Education Workers give Premier Doug Ford a Failing Grade
Join us on Monday, June 28, as educators, parents and community members deliver report cards to Premier Doug Ford and other Members of Provincial Parliament (MPPs) who are part of the Ford government. Participation is easy!
- Click here to download a report card to share on social media
- Consider using the hashtags #FordFailed #SafeEducation #PaidSickDays and #Justice4Workers
- Tag @FordNation and any other member of the Ford cabinet
- Click here to download a report card and deliver it to your nearest Conservative MPP riding office
- Tape the report card to the door or window of the riding office
- Post a pic on social media
- Please wear PPE and be safe for all in-person actions!
“This government has failed students, their families and educators,” says Tola Ajao, an educator based in Toronto. “Chronic underfunding means ventilation systems are failing to protect students, educators and other workers in the classroom. With the COVID variants being airborne and class sizes exceeding public health advice for indoor activities, this last year has been a colossal failure.”
Meanwhile, the government’s failure to protect workers in frontline jobs has also increased the risks of COVID transmission in the schools, says Susan Rab, an Ottawa-based educator. She is especially concerned about the government’s failure to legislate permanent paid sick days and its decision to cancel the two paid sick days that had briefly been part of the Employment Standards Act.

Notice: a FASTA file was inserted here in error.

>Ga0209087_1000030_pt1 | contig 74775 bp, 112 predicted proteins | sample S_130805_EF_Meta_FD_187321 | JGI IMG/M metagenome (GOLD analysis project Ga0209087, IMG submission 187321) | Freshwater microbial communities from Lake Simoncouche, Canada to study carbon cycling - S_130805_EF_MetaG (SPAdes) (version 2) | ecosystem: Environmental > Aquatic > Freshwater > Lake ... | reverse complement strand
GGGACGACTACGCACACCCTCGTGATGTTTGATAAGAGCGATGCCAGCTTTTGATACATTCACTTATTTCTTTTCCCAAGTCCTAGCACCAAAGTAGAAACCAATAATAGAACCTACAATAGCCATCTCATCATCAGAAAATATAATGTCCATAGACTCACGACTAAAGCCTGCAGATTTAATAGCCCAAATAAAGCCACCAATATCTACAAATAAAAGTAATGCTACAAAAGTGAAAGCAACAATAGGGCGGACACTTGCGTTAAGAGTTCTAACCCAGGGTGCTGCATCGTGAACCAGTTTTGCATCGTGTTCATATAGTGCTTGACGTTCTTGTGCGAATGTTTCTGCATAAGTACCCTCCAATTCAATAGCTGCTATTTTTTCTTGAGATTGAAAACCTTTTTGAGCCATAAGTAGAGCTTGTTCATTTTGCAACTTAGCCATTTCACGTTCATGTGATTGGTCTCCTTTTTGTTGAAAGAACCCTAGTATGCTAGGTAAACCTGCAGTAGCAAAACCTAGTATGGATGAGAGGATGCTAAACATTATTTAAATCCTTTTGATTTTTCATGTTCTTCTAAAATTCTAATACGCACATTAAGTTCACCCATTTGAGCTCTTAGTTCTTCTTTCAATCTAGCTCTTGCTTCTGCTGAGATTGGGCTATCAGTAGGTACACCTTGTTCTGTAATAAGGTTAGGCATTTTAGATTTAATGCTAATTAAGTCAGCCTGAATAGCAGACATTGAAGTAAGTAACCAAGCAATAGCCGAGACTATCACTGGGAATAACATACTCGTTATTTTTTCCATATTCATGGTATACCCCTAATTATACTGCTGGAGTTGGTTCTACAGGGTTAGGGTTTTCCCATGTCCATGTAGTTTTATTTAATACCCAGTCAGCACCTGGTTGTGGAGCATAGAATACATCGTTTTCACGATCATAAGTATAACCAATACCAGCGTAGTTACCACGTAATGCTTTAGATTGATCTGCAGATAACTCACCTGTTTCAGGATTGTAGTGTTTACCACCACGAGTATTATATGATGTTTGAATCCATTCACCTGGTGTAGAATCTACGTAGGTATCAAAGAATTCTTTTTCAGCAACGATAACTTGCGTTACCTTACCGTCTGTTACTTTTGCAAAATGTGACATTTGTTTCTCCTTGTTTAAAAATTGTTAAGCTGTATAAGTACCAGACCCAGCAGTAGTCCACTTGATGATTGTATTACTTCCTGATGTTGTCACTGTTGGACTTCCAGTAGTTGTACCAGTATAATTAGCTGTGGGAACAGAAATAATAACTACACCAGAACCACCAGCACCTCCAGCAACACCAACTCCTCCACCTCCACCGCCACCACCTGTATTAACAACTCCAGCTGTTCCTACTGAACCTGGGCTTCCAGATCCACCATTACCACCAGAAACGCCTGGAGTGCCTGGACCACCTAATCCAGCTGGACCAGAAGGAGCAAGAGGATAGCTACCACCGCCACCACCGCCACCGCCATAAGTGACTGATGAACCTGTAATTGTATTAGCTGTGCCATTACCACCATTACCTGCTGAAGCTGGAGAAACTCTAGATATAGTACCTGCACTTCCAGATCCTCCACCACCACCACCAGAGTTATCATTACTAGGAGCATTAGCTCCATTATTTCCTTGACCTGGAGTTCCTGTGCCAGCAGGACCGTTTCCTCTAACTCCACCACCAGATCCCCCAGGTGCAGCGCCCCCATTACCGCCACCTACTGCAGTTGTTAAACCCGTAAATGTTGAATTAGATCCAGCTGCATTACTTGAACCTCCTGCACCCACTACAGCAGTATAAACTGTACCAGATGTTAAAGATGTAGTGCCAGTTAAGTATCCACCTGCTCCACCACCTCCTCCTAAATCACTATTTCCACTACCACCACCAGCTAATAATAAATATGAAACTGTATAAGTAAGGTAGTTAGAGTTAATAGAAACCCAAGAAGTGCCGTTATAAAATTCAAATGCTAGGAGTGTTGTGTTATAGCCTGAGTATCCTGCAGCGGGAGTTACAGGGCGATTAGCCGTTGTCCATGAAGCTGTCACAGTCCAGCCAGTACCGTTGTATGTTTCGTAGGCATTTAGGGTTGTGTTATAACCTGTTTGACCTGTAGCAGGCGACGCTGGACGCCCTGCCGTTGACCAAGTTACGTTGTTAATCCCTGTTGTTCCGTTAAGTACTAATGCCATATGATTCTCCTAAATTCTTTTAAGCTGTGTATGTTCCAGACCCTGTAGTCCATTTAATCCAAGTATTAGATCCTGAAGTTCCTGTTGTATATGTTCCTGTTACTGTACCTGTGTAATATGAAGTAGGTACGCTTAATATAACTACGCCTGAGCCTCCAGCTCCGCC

“When parents don’t have paid sick days, they can’t stay home with symptomatic children and they certainly can’t stay home to self-isolate whether it be COVID or the common flu,” Rab explained. “And there are all kinds of education workers from early childhood educators to supply teachers and from school bus drivers to custodians who don’t have paid sick days and who are forced to work despite symptoms.”
Hayssam Hulays can see the impact in the classroom of the government’s decision to cancel the $15 minimum wage. “When kids’ parents are struggling to make ends meet in low wage, precarious jobs, they very often struggle with housing, with acquiring decent internet service and with providing the computer equipment that has been so essential for students over the past year,” says Hulays. “And I’ve seen students who work part-time -- even full-time -- while going to school, trying to help parents pay the bills.”
“It’s never been more clear to me that the Justice for Workers demands for decent work and wages, including paid sick days and health benefits, are a fundamental pillar of safe education and safe communities,” says Hulays.